Your first paragraph puts Rand’s writing in context and makes complete sense; but the second paragraph couldn’t be further from reality. It is, in fact, a false equivalence. John Nash’s contributions to economics are actually based on mathematics and have been proven to be sound theory using verifiable data. Ayn Rand’s economic philosophy is based on ideological beliefs that have failed over and over again; the latest example of that failure can seen on an epic scale in Kansas, under Governor Brownback. Comparing the economic contributions of Rand to Nash is like comparing the debunked hypotheses of nazi eugenics with the theories of Stephen Hawking; there’s absolutely no equivalence between the two. One has caused harm and the other has added to humanity’s collective knowledge and understanding of the universe.
Since there is no such thing as the right of some men to vote away the rights of others, and no such thing as the right of the government to seize the property of some men for the unearned benefit of others — the advocates and supporters of the welfare state are morally guilty of robbing their opponents, and the fact that the robbery is legalized makes it morally worse, not better. The victims do not have to add self-inflicted martyrdom to the injury done to them by others; they do not have to let the looters profit doubly, by letting them distribute the money exclusively to the parasites who clamored for it. Whenever the welfare-state laws offer them some small restitution, the victims should take it.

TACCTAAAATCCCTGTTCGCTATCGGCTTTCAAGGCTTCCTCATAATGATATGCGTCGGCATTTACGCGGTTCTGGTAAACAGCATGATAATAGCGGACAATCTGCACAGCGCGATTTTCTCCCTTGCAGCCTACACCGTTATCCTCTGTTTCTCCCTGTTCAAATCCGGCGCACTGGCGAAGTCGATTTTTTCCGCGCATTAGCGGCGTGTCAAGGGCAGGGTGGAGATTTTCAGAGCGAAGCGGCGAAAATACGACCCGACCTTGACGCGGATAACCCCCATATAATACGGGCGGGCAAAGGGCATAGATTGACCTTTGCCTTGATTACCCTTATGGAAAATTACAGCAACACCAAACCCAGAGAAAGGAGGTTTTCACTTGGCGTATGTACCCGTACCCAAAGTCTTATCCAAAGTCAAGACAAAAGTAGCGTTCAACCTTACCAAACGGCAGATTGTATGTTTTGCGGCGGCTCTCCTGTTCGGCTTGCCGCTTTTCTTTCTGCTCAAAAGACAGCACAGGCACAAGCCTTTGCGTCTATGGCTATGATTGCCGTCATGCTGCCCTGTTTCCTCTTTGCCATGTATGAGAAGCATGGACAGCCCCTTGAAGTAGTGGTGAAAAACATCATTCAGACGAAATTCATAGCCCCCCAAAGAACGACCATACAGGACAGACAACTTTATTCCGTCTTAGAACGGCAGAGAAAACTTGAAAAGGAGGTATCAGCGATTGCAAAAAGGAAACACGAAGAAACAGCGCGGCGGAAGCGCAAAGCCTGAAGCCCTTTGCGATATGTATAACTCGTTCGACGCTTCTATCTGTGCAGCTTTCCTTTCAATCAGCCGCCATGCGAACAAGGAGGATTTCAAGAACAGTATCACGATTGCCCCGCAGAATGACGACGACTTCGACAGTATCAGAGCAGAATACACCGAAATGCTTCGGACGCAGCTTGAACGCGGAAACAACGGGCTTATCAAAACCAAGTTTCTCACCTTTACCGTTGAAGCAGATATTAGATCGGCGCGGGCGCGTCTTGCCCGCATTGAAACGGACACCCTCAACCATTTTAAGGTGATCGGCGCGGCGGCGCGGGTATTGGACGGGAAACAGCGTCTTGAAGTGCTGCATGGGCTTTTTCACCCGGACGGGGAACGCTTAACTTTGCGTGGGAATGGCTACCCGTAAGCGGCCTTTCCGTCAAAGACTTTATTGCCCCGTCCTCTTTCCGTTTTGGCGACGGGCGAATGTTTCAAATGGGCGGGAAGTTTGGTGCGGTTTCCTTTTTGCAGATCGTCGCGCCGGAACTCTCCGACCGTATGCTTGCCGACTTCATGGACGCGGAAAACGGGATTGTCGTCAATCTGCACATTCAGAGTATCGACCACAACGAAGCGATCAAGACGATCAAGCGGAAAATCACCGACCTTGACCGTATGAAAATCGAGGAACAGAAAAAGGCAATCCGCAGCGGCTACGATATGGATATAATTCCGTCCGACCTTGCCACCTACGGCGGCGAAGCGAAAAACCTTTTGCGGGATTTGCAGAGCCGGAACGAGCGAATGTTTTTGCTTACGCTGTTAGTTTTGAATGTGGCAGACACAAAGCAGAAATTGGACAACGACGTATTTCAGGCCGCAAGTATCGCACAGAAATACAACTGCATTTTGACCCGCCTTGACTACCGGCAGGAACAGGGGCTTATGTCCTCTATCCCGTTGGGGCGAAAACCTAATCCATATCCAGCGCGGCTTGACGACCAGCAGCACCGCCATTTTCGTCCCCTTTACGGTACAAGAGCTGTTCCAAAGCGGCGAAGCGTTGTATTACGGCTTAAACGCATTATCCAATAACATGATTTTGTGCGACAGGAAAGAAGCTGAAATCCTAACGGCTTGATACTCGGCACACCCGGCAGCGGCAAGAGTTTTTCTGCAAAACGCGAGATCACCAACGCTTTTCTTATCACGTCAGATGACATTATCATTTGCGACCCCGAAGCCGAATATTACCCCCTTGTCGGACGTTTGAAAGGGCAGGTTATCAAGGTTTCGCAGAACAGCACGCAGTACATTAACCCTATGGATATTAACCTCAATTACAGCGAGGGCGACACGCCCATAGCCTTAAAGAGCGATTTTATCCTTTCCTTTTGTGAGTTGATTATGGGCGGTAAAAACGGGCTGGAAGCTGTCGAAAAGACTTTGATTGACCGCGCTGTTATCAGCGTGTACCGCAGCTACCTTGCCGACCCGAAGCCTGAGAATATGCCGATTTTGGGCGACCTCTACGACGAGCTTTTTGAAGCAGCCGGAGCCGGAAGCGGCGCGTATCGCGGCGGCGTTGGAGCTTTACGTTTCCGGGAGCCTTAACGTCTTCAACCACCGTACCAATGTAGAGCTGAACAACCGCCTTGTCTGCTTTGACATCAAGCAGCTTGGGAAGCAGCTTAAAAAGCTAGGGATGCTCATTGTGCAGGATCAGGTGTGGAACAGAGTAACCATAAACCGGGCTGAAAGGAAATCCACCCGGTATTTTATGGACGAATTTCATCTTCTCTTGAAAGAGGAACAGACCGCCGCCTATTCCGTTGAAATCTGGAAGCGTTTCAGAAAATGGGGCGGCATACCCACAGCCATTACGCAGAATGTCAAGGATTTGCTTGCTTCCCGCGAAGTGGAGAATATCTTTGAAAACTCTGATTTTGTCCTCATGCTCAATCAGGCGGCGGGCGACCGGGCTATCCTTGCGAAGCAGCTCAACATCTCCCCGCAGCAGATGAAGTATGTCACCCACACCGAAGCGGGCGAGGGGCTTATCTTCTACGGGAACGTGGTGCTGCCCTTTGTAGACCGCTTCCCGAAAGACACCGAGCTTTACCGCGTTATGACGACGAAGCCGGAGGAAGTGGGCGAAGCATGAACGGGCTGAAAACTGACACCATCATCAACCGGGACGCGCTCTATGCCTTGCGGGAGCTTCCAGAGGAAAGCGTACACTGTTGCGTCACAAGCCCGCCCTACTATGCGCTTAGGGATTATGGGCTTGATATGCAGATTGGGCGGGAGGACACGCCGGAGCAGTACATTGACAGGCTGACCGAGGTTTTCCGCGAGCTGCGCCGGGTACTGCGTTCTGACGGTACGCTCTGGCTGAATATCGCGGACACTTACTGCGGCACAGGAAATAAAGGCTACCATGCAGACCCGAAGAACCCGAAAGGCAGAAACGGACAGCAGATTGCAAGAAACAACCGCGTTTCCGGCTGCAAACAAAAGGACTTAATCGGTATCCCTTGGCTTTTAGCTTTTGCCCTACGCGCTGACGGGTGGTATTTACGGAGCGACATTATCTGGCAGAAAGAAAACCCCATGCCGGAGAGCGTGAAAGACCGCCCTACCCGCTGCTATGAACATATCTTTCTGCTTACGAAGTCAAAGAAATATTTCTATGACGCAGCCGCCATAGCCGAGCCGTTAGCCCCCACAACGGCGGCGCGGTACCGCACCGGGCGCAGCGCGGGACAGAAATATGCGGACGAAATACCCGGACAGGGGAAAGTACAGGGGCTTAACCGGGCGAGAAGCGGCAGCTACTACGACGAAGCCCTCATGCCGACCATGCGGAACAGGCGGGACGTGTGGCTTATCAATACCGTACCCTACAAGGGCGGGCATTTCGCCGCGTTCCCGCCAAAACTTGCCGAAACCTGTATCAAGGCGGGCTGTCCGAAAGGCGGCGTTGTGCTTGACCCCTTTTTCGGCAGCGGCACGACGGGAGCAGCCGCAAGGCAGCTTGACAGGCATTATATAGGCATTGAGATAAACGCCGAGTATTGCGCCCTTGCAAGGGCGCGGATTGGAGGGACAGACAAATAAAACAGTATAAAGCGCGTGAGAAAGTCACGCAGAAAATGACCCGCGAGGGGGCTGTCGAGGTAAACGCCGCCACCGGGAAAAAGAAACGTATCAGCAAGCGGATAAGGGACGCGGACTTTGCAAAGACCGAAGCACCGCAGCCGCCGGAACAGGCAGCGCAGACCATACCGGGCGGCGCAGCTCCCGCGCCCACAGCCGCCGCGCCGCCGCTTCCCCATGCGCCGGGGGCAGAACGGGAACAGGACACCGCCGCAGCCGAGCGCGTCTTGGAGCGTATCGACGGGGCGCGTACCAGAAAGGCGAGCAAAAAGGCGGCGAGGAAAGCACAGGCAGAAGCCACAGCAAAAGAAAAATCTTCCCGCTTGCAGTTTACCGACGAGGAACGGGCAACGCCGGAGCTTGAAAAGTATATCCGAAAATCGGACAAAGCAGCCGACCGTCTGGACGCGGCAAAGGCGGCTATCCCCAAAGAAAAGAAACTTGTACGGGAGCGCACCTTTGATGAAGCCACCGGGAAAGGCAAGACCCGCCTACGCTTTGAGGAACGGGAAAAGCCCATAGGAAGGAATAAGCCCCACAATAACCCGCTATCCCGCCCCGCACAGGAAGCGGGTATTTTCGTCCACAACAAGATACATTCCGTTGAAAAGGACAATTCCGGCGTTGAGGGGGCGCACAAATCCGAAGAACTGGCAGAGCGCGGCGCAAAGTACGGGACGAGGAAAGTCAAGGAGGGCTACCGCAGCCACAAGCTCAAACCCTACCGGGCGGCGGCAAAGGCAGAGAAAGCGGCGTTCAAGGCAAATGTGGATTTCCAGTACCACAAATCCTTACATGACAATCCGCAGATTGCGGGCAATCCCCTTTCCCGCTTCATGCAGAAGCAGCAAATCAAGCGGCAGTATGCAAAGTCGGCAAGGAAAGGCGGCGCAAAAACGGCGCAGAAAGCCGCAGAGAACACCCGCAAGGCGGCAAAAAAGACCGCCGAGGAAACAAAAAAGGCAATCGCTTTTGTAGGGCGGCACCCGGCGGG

Rand's first major success as a writer came with The Fountainhead in 1943, a romantic and philosophical novel that she wrote over a period of seven years.  The novel centers on an uncompromising young architect named Howard Roark and his struggle against what Rand described as "second-handers"—those who attempt to live through others, placing others above themselves. It was rejected by twelve publishers before finally being accepted by the Bobbs-Merrill Company on the insistence of editor Archibald Ogden, who threatened to quit if his employer did not publish it.  While completing the novel, Rand was prescribed Benzedrine , a brand of amphetamine , to fight fatigue.  The drug helped her to work long hours to meet her deadline for delivering the finished novel, but when the book was done, she was so exhausted that her doctor ordered two weeks' rest.  Her use of the drug for approximately three decades may have contributed to what some of her later associates described as volatile mood swings.